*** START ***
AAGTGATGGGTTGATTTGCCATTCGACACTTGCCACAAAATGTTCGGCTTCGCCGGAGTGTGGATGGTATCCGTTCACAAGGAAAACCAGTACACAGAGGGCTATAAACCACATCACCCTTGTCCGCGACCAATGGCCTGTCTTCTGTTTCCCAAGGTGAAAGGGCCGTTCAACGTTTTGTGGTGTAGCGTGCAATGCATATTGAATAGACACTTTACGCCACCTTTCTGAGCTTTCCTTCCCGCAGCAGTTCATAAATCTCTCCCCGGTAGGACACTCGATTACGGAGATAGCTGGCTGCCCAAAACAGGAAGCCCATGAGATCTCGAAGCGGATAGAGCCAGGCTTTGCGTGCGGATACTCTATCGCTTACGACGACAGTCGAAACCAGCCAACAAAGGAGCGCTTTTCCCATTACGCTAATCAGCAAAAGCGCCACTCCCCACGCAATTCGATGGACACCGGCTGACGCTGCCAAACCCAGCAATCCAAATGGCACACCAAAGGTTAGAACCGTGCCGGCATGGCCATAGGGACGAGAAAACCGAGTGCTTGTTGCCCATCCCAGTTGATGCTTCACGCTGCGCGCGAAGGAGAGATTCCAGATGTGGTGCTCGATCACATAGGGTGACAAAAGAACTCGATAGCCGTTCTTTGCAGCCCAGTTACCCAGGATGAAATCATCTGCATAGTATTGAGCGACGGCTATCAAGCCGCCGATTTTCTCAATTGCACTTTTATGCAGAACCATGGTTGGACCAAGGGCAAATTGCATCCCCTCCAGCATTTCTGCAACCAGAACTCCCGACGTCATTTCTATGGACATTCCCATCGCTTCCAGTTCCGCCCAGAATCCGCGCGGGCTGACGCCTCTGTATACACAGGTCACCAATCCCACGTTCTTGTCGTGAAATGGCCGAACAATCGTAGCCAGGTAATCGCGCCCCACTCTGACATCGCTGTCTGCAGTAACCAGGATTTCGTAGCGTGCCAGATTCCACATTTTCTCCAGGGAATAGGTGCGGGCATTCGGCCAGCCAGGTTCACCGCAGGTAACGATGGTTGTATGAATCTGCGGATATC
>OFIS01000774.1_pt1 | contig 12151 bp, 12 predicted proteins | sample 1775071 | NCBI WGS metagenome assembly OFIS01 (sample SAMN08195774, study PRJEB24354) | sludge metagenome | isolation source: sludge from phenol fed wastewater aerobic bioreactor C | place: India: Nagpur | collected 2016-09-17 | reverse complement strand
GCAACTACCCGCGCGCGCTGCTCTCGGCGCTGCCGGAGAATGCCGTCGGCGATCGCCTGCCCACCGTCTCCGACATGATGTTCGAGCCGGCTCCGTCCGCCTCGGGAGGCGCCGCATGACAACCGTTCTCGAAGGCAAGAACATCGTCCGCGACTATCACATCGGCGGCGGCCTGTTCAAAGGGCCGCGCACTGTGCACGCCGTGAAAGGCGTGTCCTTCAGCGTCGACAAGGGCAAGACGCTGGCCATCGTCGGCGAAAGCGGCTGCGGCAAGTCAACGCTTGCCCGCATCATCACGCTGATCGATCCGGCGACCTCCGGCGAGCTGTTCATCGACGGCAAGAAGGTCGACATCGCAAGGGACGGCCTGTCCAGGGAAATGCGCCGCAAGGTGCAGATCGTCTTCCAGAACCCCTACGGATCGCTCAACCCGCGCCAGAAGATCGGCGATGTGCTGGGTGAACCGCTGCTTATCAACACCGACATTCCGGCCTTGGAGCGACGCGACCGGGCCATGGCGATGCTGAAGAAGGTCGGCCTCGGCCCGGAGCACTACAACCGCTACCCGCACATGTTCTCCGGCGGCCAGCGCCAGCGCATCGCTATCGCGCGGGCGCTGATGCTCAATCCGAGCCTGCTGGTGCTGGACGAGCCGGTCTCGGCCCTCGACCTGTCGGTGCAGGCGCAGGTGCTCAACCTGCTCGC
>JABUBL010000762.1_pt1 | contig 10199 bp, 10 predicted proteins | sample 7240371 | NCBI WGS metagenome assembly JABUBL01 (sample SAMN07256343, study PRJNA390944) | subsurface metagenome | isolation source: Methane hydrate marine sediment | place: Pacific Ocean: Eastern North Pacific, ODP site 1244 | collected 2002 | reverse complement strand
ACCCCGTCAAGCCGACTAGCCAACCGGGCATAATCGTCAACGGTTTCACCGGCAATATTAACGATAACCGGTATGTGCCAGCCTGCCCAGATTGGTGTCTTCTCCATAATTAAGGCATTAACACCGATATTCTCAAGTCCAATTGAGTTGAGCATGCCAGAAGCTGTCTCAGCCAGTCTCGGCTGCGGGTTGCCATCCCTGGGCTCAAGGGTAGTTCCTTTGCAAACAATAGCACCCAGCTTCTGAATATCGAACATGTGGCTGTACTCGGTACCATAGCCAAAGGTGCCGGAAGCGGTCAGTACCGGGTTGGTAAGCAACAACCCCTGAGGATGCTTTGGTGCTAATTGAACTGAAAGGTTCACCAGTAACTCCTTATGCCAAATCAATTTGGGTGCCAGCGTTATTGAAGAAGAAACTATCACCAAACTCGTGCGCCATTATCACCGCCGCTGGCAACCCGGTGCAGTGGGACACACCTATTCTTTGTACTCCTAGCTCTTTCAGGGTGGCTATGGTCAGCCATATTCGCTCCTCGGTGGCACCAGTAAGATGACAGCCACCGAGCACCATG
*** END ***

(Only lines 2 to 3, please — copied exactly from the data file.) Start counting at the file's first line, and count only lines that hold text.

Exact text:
>OFIS01000774.1_pt1 | contig 12151 bp, 12 predicted proteins | sample 1775071 | NCBI WGS metagenome assembly OFIS01 (sample SAMN08195774, study PRJEB24354) | sludge metagenome | isolation source: sludge from phenol fed wastewater aerobic bioreactor C | place: India: Nagpur | collected 2016-09-17 | reverse complement strand
GCAACTACCCGCGCGCGCTGCTCTCGGCGCTGCCGGAGAATGCCGTCGGCGATCGCCTGCCCACCGTCTCCGACATGATGTTCGAGCCGGCTCCGTCCGCCTCGGGAGGCGCCGCATGACAACCGTTCTCGAAGGCAAGAACATCGTCCGCGACTATCACATCGGCGGCGGCCTGTTCAAAGGGCCGCGCACTGTGCACGCCGTGAAAGGCGTGTCCTTCAGCGTCGACAAGGGCAAGACGCTGGCCATCGTCGGCGAAAGCGGCTGCGGCAAGTCAACGCTTGCCCGCATCATCACGCTGATCGATCCGGCGACCTCCGGCGAGCTGTTCATCGACGGCAAGAAGGTCGACATCGCAAGGGACGGCCTGTCCAGGGAAATGCGCCGCAAGGTGCAGATCGTCTTCCAGAACCCCTACGGATCGCTCAACCCGCGCCAGAAGATCGGCGATGTGCTGGGTGAACCGCTGCTTATCAACACCGACATTCCGGCCTTGGAGCGACGCGACCGGGCCATGGCGATGCTGAAGAAGGTCGGCCTCGGCCCGGAGCACTACAACCGCTACCCGCACATGTTCTCCGGCGGCCAGCGCCAGCGCATCGCTATCGCGCGGGCGCTGATGCTCAATCCGAGCCTGCTGGTGCTGGACGAGCCGGTCTCGGCCCTCGACCTGTCGGTGCAGGCGCAGGTGCTCAACCTGCTCGC